Tony Soprano and his cronies aren't the only ones with dirty money. A new study presented today at the General Meeting of the American Society for Microbiology reveals that many one-dollar bills are filthy, bacterially speaking at least. "One-dollar bills are widely used, and each is exchanged many times," says researcher Peter Ender of Wright-Patterson Air Force Base. "If some are contaminated with bacteria, there is potential to spread these organisms from person to person."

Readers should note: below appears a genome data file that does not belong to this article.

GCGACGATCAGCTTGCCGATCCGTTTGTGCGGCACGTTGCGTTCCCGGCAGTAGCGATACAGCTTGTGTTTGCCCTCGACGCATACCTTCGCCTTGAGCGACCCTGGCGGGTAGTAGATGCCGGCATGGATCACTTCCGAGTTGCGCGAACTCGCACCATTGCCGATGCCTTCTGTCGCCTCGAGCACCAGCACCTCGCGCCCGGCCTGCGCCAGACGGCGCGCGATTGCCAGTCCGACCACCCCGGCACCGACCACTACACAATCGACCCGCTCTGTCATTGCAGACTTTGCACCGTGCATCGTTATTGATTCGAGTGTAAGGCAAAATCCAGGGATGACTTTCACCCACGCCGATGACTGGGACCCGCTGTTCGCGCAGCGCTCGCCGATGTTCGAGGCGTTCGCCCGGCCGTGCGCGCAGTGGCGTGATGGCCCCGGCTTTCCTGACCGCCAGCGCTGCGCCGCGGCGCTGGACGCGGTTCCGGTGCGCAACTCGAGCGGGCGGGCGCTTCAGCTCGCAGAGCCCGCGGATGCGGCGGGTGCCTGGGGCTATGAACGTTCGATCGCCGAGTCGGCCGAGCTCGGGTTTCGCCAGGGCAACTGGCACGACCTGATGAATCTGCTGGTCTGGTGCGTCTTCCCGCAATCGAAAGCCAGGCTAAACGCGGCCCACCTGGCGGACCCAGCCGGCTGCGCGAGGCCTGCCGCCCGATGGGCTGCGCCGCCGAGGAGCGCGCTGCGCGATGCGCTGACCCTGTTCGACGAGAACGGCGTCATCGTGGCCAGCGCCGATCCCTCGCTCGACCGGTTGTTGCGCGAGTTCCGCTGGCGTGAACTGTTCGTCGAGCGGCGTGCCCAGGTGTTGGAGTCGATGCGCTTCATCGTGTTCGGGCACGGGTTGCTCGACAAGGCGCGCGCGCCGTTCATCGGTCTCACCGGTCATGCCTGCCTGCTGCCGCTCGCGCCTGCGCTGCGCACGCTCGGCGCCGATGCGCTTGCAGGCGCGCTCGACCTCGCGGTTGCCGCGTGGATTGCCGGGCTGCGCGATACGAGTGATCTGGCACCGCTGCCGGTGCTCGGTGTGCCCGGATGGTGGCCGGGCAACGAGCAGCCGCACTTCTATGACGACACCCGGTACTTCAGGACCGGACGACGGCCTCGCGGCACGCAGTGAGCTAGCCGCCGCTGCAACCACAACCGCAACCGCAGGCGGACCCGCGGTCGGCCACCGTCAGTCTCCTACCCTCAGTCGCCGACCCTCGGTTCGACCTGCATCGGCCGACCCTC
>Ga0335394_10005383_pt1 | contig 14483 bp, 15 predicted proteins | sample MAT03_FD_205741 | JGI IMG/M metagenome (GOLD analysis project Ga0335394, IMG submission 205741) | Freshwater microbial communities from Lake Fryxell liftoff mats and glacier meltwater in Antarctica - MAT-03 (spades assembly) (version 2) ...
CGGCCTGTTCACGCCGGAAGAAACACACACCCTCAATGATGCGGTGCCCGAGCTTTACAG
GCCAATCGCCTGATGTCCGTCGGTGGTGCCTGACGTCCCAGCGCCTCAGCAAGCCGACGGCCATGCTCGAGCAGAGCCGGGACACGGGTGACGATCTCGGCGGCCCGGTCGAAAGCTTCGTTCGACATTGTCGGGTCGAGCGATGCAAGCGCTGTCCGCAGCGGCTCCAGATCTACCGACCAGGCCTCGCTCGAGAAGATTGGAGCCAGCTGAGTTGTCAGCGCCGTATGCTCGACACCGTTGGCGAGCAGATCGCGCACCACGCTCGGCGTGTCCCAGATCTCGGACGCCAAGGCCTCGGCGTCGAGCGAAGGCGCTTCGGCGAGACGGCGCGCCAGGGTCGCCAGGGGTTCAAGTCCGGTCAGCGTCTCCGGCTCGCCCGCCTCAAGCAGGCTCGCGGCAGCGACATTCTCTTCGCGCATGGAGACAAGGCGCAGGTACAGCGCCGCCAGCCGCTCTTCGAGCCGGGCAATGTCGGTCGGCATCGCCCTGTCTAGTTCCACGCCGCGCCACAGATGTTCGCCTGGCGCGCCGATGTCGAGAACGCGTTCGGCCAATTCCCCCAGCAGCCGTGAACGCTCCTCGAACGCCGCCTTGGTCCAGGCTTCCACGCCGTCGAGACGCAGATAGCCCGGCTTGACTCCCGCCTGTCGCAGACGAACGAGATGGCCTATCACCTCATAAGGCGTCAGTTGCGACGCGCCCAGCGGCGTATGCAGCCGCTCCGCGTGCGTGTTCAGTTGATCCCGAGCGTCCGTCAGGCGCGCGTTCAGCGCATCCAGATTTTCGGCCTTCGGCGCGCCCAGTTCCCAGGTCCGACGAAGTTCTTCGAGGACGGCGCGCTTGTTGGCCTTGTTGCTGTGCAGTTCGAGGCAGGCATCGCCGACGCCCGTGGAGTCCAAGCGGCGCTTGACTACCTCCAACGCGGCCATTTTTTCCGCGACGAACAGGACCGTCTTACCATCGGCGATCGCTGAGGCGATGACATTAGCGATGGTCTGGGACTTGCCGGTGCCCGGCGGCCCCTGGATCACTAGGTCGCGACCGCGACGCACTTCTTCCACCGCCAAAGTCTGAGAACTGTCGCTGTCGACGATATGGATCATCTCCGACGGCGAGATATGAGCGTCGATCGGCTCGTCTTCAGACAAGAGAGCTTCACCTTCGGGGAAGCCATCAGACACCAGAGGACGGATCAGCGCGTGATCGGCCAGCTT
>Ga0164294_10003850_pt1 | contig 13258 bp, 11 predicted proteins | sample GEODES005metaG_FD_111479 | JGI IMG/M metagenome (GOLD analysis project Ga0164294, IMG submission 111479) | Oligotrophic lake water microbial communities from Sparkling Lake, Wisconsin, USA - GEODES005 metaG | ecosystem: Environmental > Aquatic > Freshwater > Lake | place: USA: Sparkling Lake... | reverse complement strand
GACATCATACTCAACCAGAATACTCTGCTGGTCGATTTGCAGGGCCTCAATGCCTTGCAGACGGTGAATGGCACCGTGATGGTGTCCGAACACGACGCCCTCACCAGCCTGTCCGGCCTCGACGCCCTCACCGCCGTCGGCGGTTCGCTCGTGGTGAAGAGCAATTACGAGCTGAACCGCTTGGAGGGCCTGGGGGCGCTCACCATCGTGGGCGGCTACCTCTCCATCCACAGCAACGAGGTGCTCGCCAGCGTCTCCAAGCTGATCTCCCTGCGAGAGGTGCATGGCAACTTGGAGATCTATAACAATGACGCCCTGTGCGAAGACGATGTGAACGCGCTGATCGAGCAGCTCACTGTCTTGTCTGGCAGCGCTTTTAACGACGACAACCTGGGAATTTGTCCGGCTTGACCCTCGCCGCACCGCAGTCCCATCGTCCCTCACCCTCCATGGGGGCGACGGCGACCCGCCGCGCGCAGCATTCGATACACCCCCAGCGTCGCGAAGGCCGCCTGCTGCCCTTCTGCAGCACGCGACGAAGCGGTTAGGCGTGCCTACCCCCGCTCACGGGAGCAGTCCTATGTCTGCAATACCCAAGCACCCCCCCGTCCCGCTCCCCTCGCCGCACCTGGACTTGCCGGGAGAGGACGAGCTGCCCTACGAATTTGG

Although Ender and his colleagues did not actually demonstrate that paper currency can pass bacteria among the population, they did show that it is highly contaminated. The group analyzed 68 singles collected from a food concession stand at a high school sporting event and from a grocery store near Dayton, Ohio. At both locations, people were asked to exchange an old bill for a new one. The researchers discovered that 59 of the bills carried Staphylococcus, Streptococcus, Enterobacter, Pseudomonas and other pathogens that pose a risk to hospitalized or immune-compromised individuals. Another five bills bore Staphylococcus aureus and Klebsiella pneumoniae, bacteria that readily infect healthy people. And only four bills were cleanbringing new meaning to the old expression, buyer beware.